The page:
As Night Moves celebrates 35 years this September, we want to take a moment and introduce one of the members of our original race committee and his family. John Umpleby has been involved with Night Moves since its inception in 1980. In 2012, John’s daughter, Audrey, gave birth to a beautiful baby girl, Sophia Penn. Here is their story told by John’s wife, Sue.
A Grandma’s Story…
My daughter, Audrey’s pregnancy had been normal, and uncomplicated. But, when Sophia arrived, I found myself everywhere I’d prayed not to be, standing helplessly beside her, watching every breath she took and praying frantically that it wasn’t her last.
Audrey’s OB/GYN said that mother and baby looked “perfect” the day before Audrey went into labor. Yet, the next 26 days proved to be a living nightmare. After a long day of labor, Audrey was settled into her room, until I leaned over to kiss her forehead and felt the heat of her feverish skin touch my lips. Soon it was determined that the stress of the fever had caused the baby to pass the meconium in utero. Suddenly, the doctor was rushed in, Audrey, crying and scared, was being prepped for a C-Section. Marcus, Sophia’s dad, was holding Audrey’s hand and trying to listen to instructions. I stood speechless, with a knot in my stomach. Mother, dad and soon to be Sophia were rushed out the door to a surgical unit.
I went to the chapel to pray. When I returned from the chapel, I saw the faces of my family and a few close friends gathered around Marcus, who relayed the news. Sophie was in the NICU. She had meconium aspiration syndrome. Audrey hadn’t even been able to hold her. My heart broke for my daughter and my infant granddaughter.
Nothing prepared us for the fear that would become constant for the days to come. Nothing prepared us for these words, “she’s not responding. There’s nothing more we can do for her here. We have to get her to Children’s immediately.” It was gut-wrenching pain to watch Audrey be handed Sophia’s blanket and cap as that barely 12 hour old baby was skillfully loaded into an ambulance with her daddy, Marcus, and taken to Children’s Hospital.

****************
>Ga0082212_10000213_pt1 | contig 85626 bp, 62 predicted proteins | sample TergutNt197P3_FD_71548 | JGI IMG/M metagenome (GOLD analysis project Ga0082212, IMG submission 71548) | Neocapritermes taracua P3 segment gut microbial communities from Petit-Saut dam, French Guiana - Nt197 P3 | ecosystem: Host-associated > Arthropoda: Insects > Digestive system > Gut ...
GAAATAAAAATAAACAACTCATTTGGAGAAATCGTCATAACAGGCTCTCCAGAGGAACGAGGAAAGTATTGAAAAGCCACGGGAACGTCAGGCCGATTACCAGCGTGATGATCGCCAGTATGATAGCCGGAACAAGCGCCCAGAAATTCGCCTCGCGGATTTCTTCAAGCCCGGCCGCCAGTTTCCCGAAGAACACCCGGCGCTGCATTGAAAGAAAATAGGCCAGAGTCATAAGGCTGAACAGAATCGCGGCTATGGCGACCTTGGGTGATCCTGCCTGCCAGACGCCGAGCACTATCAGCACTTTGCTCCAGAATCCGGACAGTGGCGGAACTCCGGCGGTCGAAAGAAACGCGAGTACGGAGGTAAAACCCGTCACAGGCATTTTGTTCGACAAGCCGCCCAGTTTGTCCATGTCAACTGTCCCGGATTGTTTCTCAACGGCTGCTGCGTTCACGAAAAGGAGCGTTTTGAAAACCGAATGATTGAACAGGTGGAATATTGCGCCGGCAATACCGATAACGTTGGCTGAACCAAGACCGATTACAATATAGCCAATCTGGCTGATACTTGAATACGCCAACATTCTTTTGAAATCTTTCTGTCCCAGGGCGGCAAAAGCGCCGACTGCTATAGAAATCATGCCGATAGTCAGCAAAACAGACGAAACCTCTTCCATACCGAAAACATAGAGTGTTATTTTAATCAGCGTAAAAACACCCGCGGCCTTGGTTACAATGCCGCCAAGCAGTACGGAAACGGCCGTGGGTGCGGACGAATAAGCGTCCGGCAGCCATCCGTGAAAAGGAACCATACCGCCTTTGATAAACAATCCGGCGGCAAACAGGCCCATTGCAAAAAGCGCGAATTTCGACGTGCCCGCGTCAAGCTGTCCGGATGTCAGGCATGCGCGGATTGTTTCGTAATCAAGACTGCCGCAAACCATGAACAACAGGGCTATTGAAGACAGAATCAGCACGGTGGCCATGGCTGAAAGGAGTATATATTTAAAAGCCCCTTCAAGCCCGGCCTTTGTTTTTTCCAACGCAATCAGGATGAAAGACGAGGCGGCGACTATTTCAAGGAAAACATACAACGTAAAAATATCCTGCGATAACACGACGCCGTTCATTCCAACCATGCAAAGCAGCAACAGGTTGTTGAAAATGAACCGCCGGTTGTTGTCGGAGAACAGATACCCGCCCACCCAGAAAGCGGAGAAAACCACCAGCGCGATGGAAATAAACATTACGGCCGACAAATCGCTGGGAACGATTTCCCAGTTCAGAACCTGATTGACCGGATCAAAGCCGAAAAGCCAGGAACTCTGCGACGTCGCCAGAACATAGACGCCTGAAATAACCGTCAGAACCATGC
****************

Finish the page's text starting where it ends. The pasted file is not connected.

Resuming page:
“She is the sickest child in Children’s Hospital,” the doctor whispered. The long list of risks and possible complications was explained to Audrey. Through tear-flooded eyes, we watched as a team of some 30 medical practitioners spilled out of the doors of the isolation room in the NICU. We watched, and waited, and prayed as machinery was rolled in. We watched and waited and prayed as Sophia’s 8 pound body was stinted, attached, checked, and monitored.
We listened as the huge team of doctors gathered outside her room baffled that after two days, she hadn’t made more progress.
Exasperated doctors tried a second “breathing” machine with different tubing but with no positive effect. The third time the machine failed, the decision was made to let her try to breathe on her own.
I stood beside her, taking every breath with her, transfixed by the fluorescent green numbers flashing on the monitor. Mesmerized, like I’d never seen anything like it, when in reality, it was all I’d seen for days.
“How long?” The respiratory therapist asked once again.”
She made it 5 minutes…10 minutes…15 minutes. The remaining 26 days in the NICU were a roller coaster ride that ended with the joy of seeing my granddaughter released from the hospital.
I still wear a copper bracelet on my wrist that my friend brought to the hospital in those first desperate days. It says, “expect miracles,” and here is the miracle….I have a little two year old granddaughter, named Sophia, who twirls that bracelet around and around my wrist and asks, “Nana, why’s you wears that?” Because of you, little miracle, because of you.